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Old May 5th, 2005, 12:37 PM   #998
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Quote:
Originally Posted by heirloom
yar... so they use higher capacity monorails with a system where each station serves a far larger area
A "bigger" station is not going to serve a larger area loh...kaoz. Who wants to walk further just because the train and the station is bigger?
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"My Settlement of Singapore continues to thrive most wonderfully - it is all and everything I could wish and, if no untimely fate awaits it, promises to become the Emporium and the pride of the East" - Sir Thomas Stamford Raffles, 10th September 1820
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Old May 5th, 2005, 01:20 PM   #999
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05 May 2005

Taxi companies say no fare hike for now
By Asha Popatlal, Channel NewsAsia

SINGAPORE: With bus and MRT fares likely to rise, attention has now shifted to the possibility of a taxi fare hike.

When asked about this possibility, a Comfort DelGro spokesperson said it was all speculation at this point in time.

Comfort DelGro has the giant's share of the taxi market - about 80% - as blue Comfort cabs, Yellow Top cabs and City Cabs come under its umbrella.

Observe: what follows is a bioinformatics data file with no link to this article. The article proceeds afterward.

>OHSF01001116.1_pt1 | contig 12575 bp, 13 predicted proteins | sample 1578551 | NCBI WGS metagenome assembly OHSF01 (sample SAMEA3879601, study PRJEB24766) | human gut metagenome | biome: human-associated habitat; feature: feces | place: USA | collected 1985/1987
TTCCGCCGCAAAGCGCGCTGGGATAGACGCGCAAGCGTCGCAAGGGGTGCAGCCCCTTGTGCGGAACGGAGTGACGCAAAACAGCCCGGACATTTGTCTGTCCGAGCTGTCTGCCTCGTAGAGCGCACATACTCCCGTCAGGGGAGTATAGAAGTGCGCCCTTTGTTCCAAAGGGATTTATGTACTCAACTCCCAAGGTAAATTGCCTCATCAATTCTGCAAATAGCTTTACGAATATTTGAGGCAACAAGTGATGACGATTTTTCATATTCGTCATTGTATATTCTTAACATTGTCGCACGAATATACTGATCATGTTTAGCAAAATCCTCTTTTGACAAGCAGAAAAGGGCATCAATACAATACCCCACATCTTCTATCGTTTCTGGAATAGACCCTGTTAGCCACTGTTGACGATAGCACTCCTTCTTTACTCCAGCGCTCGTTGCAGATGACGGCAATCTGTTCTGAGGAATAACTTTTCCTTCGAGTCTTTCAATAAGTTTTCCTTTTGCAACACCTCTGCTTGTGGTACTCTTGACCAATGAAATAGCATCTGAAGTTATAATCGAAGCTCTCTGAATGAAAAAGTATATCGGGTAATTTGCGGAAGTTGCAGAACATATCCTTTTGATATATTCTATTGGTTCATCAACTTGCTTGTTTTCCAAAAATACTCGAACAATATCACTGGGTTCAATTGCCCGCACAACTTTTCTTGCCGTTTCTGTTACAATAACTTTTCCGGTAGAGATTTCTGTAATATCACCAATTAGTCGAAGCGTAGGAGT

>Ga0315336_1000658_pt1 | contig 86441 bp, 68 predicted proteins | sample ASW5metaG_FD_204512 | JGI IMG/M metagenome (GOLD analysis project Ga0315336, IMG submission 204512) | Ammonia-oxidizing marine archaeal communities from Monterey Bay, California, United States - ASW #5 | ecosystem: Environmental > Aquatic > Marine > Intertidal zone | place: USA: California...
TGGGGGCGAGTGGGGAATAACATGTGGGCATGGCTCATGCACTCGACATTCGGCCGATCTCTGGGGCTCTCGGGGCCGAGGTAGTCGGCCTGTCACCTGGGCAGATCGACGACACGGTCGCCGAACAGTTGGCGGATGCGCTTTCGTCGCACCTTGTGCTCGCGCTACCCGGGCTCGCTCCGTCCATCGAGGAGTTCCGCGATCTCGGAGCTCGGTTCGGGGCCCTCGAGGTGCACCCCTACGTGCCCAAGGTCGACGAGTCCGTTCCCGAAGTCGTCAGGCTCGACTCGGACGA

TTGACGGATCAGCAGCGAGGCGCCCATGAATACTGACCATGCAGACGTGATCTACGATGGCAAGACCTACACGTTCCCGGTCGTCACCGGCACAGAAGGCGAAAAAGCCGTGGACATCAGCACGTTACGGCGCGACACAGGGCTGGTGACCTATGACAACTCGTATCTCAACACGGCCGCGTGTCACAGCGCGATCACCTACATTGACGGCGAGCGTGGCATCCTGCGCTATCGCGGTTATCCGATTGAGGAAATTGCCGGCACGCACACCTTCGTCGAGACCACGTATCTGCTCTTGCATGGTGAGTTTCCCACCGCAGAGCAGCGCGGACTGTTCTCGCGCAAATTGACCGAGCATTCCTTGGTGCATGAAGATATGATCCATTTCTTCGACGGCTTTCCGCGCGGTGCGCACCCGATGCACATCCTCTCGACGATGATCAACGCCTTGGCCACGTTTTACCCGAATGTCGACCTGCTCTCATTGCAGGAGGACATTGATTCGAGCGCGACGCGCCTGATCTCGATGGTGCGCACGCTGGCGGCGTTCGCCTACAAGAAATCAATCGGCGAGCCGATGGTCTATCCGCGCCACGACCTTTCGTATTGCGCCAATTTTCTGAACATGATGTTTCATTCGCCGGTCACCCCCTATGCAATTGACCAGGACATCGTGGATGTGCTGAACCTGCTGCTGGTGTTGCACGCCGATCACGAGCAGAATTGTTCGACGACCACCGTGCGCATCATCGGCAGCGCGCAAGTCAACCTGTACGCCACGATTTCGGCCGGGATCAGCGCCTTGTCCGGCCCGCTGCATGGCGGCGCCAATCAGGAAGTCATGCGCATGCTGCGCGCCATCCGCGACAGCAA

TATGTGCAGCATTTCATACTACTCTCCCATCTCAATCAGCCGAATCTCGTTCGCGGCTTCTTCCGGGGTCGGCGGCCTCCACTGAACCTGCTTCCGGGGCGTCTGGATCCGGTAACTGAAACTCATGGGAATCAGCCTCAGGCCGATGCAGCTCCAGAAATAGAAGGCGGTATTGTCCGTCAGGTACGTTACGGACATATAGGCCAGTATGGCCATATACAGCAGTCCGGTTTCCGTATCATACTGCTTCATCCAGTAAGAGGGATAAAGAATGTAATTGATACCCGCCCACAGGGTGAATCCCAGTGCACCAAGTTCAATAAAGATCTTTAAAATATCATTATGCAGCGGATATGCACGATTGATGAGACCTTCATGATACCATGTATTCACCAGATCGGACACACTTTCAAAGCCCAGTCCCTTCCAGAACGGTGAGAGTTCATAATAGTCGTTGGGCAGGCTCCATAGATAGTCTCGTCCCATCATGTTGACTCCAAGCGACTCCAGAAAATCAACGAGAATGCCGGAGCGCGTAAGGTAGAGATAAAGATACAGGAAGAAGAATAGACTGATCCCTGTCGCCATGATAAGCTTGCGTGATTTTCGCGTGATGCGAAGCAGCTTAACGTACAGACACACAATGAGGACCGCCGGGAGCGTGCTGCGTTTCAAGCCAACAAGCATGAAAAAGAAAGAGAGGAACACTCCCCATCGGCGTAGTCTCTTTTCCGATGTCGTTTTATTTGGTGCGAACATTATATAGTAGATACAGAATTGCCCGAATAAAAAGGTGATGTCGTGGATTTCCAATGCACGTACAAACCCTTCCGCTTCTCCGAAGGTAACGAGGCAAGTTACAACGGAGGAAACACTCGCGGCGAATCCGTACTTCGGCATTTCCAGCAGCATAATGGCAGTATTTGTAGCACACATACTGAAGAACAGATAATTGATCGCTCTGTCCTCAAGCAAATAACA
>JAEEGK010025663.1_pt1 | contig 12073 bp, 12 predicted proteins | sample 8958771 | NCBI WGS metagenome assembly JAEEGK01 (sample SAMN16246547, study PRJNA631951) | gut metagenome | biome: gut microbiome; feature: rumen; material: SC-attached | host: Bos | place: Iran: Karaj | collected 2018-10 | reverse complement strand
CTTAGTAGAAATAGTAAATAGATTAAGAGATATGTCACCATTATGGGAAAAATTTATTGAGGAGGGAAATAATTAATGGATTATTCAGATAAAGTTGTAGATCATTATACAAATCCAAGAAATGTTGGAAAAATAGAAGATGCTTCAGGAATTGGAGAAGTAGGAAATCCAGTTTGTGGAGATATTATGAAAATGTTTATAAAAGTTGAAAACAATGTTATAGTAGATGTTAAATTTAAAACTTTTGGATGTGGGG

The spokesperson added she had no announcement to make at this point in time.

SMRT Taxis says taxi fares remain one of the lowest and most affordable in the world.

But tough working conditions and rising diesel prices will lessen the burden on taxi drivers if fares are made more competitive, it adds.

However, it's understood smaller cab companies will probably take the lead for any increase from the market leader so that they do not lose out on market share. - CNA/ir

Copyright © 2005 MCN International Pte Ltd
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Old May 5th, 2005, 06:16 PM   #1000
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sentosa planners want/expect it to serve a larger area (and since its probably the only mode of transport other than buses people are forced to use it?) so they use higher capacity monorails. this is just what i'm guessing. like the mrt - have buses feed passengers to the stations.